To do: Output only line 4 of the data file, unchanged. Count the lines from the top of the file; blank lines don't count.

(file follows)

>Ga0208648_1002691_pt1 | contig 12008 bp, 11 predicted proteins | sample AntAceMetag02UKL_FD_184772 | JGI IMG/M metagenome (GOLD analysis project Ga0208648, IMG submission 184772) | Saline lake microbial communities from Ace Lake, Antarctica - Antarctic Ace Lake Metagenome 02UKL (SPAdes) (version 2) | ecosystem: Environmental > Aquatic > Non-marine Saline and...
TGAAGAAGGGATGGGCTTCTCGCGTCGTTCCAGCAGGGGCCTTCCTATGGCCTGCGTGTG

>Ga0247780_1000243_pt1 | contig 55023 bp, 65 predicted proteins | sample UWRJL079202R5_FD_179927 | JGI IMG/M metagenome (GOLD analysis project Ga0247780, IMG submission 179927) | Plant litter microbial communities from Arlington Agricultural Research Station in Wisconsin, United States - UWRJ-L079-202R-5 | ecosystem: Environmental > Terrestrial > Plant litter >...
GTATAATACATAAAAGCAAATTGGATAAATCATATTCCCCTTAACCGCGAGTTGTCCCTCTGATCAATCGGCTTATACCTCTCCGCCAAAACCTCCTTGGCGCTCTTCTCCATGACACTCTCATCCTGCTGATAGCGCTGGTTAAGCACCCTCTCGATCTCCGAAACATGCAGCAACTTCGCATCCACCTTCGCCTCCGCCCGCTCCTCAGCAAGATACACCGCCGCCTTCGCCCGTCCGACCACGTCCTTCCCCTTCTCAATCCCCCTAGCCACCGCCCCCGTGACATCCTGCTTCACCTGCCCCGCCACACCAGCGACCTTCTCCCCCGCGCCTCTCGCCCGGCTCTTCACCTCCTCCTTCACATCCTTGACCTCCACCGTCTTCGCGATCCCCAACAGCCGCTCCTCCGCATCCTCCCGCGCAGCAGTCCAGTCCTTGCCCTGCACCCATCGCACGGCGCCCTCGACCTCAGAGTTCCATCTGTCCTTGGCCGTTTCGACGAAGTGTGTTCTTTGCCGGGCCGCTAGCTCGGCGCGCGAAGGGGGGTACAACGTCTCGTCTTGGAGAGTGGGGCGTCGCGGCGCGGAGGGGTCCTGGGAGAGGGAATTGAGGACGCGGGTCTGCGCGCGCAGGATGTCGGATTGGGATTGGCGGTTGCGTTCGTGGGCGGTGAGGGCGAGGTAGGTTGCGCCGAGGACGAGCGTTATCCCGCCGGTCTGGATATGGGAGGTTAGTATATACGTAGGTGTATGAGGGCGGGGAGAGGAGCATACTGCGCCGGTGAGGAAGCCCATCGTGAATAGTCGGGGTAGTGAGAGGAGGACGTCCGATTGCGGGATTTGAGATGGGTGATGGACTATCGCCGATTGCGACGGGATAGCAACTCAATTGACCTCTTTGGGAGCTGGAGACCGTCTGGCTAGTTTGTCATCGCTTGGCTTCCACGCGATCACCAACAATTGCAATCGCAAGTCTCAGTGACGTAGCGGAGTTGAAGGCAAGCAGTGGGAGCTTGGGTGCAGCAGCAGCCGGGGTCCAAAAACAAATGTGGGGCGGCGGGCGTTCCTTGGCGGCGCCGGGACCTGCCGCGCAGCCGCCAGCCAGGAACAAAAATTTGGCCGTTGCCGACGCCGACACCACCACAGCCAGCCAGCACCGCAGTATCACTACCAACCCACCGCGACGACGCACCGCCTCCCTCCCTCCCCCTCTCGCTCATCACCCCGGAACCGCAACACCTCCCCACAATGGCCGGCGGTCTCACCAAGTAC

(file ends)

GTATAATACATAAAAGCAAATTGGATAAATCATATTCCCCTTAACCGCGAGTTGTCCCTCTGATCAATCGGCTTATACCTCTCCGCCAAAACCTCCTTGGCGCTCTTCTCCATGACACTCTCATCCTGCTGATAGCGCTGGTTAAGCACCCTCTCGATCTCCGAAACATGCAGCAACTTCGCATCCACCTTCGCCTCCGCCCGCTCCTCAGCAAGATACACCGCCGCCTTCGCCCGTCCGACCACGTCCTTCCCCTTCTCAATCCCCCTAGCCACCGCCCCCGTGACATCCTGCTTCACCTGCCCCGCCACACCAGCGACCTTCTCCCCCGCGCCTCTCGCCCGGCTCTTCACCTCCTCCTTCACATCCTTGACCTCCACCGTCTTCGCGATCCCCAACAGCCGCTCCTCCGCATCCTCCCGCGCAGCAGTCCAGTCCTTGCCCTGCACCCATCGCACGGCGCCCTCGACCTCAGAGTTCCATCTGTCCTTGGCCGTTTCGACGAAGTGTGTTCTTTGCCGGGCCGCTAGCTCGGCGCGCGAAGGGGGGTACAACGTCTCGTCTTGGAGAGTGGGGCGTCGCGGCGCGGAGGGGTCCTGGGAGAGGGAATTGAGGACGCGGGTCTGCGCGCGCAGGATGTCGGATTGGGATTGGCGGTTGCGTTCGTGGGCGGTGAGGGCGAGGTAGGTTGCGCCGAGGACGAGCGTTATCCCGCCGGTCTGGATATGGGAGGTTAGTATATACGTAGGTGTATGAGGGCGGGGAGAGGAGCATACTGCGCCGGTGAGGAAGCCCATCGTGAATAGTCGGGGTAGTGAGAGGAGGACGTCCGATTGCGGGATTTGAGATGGGTGATGGACTATCGCCGATTGCGACGGGATAGCAACTCAATTGACCTCTTTGGGAGCTGGAGACCGTCTGGCTAGTTTGTCATCGCTTGGCTTCCACGCGATCACCAACAATTGCAATCGCAAGTCTCAGTGACGTAGCGGAGTTGAAGGCAAGCAGTGGGAGCTTGGGTGCAGCAGCAGCCGGGGTCCAAAAACAAATGTGGGGCGGCGGGCGTTCCTTGGCGGCGCCGGGACCTGCCGCGCAGCCGCCAGCCAGGAACAAAAATTTGGCCGTTGCCGACGCCGACACCACCACAGCCAGCCAGCACCGCAGTATCACTACCAACCCACCGCGACGACGCACCGCCTCCCTCCCTCCCCCTCTCGCTCATCACCCCGGAACCGCAACACCTCCCCACAATGGCCGGCGGTCTCACCAAGTAC